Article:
Last night, a restaurant owner told me a non-truth.
“So what?” you might ask.
I made an inquiry about the evening’s menu offerings and was told that there was an issue with vegetable availability. I knew this was a non-truth because the restauranteur’s energetic field went from being its natural, shiny and luminescent self to a dull and deeply non-luminescent haze. The observation of this radical, spiritual shift was painful for me to observe, as I had come to trust this individual to speak truthfully with me.
Internally, I countered with the questions, “Really? You have to lie to me about vegetable availability?” (Vegetable availability is generally a non-issue in the US restaurant industry, unless an establishment is committed to serving locally-sourced, fresh produce.)
Non-truths, when wittingly thought, held, spoken or acted upon, cause Spirit to become damaged or injured. Even simple, so-called, “white” lies, such as this non-truth would qualify to be labelled, are injurious to the person speaking them and disrespectful of the inner Light abiding in would-be hearers.
Truths, non-truths and attempting to understand what the Truth might be are things with which all of us struggle—because it is often difficult for us to sort through and articulate our very personal, internal emotional experiences about the world, as well as our being habituated to living the bulk of our time quite separate from the inner sanctum of the heart, where ultimate Reality or pure Spirit resides.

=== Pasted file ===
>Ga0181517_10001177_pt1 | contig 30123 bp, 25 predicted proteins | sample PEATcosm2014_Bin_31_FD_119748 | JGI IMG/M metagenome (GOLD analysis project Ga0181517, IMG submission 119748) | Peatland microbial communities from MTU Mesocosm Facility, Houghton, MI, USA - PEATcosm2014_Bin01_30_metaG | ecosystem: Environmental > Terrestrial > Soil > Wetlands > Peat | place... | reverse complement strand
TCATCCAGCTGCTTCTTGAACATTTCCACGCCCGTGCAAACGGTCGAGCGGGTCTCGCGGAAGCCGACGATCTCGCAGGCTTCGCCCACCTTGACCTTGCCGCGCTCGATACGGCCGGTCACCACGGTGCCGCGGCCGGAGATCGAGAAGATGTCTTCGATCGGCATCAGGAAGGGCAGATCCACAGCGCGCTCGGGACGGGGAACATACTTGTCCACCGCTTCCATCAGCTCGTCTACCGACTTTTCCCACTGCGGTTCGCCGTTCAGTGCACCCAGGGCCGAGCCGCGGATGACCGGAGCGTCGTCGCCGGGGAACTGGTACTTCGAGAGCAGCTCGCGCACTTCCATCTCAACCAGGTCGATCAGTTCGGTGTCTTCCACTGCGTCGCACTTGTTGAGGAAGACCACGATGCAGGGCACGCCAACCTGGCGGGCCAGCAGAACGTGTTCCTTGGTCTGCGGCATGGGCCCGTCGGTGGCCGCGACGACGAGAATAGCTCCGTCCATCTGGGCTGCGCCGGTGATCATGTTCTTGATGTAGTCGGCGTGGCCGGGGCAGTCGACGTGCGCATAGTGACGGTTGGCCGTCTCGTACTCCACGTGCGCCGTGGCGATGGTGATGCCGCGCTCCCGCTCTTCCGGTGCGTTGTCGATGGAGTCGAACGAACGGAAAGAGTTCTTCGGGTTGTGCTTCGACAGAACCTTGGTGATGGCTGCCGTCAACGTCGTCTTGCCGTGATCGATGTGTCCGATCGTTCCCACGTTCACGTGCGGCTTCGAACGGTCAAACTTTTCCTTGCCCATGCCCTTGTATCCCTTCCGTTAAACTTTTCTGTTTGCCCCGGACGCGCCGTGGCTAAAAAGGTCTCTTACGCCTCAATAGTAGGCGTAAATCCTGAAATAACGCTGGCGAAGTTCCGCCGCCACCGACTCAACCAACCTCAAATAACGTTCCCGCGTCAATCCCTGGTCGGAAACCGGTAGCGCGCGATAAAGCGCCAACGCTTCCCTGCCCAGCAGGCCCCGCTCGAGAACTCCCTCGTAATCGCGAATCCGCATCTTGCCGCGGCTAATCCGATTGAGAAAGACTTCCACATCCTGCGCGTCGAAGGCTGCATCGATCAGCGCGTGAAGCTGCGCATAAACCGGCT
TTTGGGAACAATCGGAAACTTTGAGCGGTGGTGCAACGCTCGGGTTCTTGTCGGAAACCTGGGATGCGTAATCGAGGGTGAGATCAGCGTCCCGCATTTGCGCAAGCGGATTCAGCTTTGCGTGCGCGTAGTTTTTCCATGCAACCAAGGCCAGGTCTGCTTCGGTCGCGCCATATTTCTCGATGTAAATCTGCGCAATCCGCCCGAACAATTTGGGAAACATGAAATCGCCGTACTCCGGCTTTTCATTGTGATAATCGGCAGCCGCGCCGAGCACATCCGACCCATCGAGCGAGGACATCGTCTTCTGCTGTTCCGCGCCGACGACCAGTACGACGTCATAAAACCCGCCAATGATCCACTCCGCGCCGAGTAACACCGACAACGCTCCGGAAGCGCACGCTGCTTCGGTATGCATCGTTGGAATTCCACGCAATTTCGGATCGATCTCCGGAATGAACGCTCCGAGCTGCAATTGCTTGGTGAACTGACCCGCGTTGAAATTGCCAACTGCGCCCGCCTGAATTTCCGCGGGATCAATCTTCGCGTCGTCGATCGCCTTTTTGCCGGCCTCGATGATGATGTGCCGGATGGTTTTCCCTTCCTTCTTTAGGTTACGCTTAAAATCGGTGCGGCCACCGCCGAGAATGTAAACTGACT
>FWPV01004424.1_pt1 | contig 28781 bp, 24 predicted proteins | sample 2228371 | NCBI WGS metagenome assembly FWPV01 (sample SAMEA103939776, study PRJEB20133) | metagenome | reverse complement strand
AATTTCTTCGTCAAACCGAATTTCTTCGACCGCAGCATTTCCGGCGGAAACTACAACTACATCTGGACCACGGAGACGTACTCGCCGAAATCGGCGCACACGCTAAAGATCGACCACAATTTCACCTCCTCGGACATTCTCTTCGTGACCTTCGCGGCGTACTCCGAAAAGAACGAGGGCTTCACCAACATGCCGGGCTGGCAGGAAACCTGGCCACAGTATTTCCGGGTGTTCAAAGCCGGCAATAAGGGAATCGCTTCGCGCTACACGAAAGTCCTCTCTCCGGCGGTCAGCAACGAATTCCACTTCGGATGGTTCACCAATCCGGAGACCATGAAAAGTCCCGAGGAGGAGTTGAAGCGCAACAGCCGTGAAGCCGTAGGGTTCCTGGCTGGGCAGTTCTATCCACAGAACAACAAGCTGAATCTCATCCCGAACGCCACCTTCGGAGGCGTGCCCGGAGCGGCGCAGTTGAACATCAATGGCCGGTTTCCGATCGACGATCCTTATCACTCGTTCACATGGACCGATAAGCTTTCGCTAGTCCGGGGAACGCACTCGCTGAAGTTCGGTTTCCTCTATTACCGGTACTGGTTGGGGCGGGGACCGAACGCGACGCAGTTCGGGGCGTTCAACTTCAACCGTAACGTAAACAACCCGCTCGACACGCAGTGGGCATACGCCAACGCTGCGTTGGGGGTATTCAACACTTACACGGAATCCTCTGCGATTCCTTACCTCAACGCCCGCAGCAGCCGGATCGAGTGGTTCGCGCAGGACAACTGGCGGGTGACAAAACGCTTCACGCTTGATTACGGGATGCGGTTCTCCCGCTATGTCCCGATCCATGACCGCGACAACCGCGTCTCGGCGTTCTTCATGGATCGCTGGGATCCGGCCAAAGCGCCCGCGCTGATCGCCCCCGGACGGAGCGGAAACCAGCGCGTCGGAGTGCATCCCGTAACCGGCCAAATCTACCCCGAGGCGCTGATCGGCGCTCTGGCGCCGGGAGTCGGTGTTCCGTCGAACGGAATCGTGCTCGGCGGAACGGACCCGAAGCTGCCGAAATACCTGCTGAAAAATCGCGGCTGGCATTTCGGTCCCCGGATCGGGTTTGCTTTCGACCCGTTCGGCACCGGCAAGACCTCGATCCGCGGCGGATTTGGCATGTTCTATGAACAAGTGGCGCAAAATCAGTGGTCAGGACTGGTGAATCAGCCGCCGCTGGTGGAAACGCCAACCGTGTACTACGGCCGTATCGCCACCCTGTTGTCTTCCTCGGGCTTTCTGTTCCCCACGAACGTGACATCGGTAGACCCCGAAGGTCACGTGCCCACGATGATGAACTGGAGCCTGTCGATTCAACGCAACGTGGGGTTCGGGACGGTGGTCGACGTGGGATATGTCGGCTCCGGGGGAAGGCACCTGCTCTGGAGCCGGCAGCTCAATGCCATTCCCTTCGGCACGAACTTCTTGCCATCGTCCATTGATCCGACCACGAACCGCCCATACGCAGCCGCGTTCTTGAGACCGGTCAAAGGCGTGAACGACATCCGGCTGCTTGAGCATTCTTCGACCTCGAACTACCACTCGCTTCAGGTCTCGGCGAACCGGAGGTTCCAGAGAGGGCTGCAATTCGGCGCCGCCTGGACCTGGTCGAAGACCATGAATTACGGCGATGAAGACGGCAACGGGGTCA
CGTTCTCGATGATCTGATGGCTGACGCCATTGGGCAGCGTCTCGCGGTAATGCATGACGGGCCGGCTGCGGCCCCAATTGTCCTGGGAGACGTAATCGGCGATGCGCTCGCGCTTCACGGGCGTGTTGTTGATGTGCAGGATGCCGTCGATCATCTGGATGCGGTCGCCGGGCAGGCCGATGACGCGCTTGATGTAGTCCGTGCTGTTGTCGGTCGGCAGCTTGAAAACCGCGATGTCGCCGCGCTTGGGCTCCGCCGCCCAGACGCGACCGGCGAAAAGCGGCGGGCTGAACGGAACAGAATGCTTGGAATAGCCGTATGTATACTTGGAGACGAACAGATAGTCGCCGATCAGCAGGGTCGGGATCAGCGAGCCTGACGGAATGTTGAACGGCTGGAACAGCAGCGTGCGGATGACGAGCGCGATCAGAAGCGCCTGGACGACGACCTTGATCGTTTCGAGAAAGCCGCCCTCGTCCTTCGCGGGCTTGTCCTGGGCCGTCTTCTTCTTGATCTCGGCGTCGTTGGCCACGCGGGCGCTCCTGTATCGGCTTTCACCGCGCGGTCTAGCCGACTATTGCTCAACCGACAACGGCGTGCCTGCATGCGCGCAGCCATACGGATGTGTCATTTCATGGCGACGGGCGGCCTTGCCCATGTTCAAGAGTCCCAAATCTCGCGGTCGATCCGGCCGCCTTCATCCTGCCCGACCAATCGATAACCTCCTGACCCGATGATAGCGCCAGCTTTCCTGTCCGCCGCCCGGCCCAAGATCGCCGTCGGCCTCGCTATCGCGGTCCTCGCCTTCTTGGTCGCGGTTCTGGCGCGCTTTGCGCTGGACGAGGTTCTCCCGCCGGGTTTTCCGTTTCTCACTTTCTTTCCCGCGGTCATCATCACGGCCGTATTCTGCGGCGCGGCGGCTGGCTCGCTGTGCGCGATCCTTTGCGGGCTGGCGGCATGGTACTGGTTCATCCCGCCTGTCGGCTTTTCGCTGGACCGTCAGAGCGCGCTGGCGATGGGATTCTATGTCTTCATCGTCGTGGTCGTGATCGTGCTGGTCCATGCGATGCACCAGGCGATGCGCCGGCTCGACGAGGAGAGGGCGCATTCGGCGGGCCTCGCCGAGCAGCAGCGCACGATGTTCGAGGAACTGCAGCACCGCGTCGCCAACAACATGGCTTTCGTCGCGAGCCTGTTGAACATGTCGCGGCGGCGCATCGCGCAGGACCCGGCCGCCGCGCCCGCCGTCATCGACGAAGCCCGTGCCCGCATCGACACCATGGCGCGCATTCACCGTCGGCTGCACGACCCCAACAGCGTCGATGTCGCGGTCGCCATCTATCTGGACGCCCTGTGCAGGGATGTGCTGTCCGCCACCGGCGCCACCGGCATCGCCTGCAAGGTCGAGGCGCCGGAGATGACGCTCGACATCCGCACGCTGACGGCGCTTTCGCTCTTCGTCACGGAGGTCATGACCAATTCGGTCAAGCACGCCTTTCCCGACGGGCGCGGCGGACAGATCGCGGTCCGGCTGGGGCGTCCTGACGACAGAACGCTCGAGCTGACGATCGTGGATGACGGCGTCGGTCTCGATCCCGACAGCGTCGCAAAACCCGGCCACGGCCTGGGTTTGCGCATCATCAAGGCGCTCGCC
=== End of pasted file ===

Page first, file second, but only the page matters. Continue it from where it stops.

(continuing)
When I first became aware of how critical connecting myself to my perception of my current, working Truth was, I ended up choosing to move into silence.
At the time that I moved into silence, I felt there were almost no words or perceptions that I could safely state without bumping up against some form of non-truth. Then, I entered a phase where I qualified my verbal observations with clauses such as, “My current perception of the situation is…,” “It may be that…,” or “It seems to me, at this time, as though….” My hope was that by couching my observations amid these qualifiers, I could remain open to questions about what the “Truth” was, is, or might be, as well as avoiding further damage to my inner Light.
What I have learned is this: Words and the manner in which they are used are—potentially—powerful tools and shapers of our experiential reality. In most cases, I have found it is better to check my perception of “Reality,” with two key questions, “What is going on here?” and “How, if at all, am I to be involved in this situation or with this/these person/people?”
Silence has become a dear friend and a critical place of refuge, because, more often than not, we are operating, drawing conclusions, making decisions and engaging in concrete actions based upon incomplete, inaccurate or out-right false narratives. Still, there are times when we must speak and act in order to better learn about a situation, place, person, time and to discern the extent to which we should or should not become actively involved in a set of circumstances.
Thus, the next time a group of words leaves your mouth, consider the manner in which you are sharing your personal observations or current, working truth and how you might retool your word choices or what you choose to share, so that you are speaking, as accurately as possible, about your perception regarding the Truth of a situation. It is one of the best ways to honor Spirit.